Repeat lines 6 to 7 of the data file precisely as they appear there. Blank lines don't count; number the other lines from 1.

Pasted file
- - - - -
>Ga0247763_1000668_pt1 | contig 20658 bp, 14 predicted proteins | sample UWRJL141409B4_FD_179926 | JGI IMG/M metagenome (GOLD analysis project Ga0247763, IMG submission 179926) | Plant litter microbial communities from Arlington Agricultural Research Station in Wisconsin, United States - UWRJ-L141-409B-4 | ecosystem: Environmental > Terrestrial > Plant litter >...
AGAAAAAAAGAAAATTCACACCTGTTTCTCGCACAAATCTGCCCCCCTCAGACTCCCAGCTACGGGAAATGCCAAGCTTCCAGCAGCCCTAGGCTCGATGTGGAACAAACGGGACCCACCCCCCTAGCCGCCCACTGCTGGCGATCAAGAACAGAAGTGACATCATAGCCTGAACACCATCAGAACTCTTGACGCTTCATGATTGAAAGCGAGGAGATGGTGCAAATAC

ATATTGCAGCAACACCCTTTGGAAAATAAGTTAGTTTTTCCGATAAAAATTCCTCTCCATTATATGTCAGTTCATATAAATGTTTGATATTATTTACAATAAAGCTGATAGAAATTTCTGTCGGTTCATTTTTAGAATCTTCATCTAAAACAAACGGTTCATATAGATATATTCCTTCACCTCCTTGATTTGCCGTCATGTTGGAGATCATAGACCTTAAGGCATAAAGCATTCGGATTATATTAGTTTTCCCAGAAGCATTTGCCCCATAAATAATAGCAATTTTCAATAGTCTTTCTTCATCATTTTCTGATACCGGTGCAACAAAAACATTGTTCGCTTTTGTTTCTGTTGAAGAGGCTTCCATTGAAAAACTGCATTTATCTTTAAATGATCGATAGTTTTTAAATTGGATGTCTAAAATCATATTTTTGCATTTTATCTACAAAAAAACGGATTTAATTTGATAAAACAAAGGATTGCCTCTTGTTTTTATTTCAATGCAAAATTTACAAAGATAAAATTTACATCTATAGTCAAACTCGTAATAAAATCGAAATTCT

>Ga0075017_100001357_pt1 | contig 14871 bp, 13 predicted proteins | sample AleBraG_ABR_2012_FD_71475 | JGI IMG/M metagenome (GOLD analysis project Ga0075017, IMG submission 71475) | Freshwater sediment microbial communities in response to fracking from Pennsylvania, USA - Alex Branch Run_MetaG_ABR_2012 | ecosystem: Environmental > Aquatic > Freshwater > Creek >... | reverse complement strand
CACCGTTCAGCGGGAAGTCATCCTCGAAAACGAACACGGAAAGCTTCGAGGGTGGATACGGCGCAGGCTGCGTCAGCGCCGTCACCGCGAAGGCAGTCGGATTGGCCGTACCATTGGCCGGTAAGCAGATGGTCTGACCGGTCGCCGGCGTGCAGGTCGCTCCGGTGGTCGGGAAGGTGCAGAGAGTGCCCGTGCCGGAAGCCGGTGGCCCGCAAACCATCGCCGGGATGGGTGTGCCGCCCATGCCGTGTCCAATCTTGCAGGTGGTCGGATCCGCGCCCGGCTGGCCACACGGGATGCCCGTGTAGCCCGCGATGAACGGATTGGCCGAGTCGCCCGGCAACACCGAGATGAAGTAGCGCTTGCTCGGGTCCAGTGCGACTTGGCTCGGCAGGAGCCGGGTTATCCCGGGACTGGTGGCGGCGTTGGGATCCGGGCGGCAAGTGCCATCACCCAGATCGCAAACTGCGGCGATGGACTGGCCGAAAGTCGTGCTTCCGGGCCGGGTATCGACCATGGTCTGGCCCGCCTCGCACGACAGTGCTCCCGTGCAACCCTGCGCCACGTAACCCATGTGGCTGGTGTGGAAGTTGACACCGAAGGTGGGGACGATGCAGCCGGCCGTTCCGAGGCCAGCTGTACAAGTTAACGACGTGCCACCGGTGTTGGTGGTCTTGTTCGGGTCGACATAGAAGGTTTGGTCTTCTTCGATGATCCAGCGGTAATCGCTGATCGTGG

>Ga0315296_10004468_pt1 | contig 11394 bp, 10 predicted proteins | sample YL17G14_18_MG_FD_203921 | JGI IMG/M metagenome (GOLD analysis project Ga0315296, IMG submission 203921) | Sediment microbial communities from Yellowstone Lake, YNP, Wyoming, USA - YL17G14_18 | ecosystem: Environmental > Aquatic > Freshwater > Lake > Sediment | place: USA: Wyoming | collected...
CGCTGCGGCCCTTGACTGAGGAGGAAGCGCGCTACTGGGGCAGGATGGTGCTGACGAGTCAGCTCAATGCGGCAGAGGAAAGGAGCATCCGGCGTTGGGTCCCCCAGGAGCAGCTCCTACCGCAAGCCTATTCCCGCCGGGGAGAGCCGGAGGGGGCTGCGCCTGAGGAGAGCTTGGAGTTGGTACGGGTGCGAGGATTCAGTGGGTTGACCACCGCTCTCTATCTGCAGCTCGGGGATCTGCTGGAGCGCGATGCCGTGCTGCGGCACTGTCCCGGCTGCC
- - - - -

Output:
>Ga0315296_10004468_pt1 | contig 11394 bp, 10 predicted proteins | sample YL17G14_18_MG_FD_203921 | JGI IMG/M metagenome (GOLD analysis project Ga0315296, IMG submission 203921) | Sediment microbial communities from Yellowstone Lake, YNP, Wyoming, USA - YL17G14_18 | ecosystem: Environmental > Aquatic > Freshwater > Lake > Sediment | place: USA: Wyoming | collected...
CGCTGCGGCCCTTGACTGAGGAGGAAGCGCGCTACTGGGGCAGGATGGTGCTGACGAGTCAGCTCAATGCGGCAGAGGAAAGGAGCATCCGGCGTTGGGTCCCCCAGGAGCAGCTCCTACCGCAAGCCTATTCCCGCCGGGGAGAGCCGGAGGGGGCTGCGCCTGAGGAGAGCTTGGAGTTGGTACGGGTGCGAGGATTCAGTGGGTTGACCACCGCTCTCTATCTGCAGCTCGGGGATCTGCTGGAGCGCGATGCCGTGCTGCGGCACTGTCCCGGCTGCC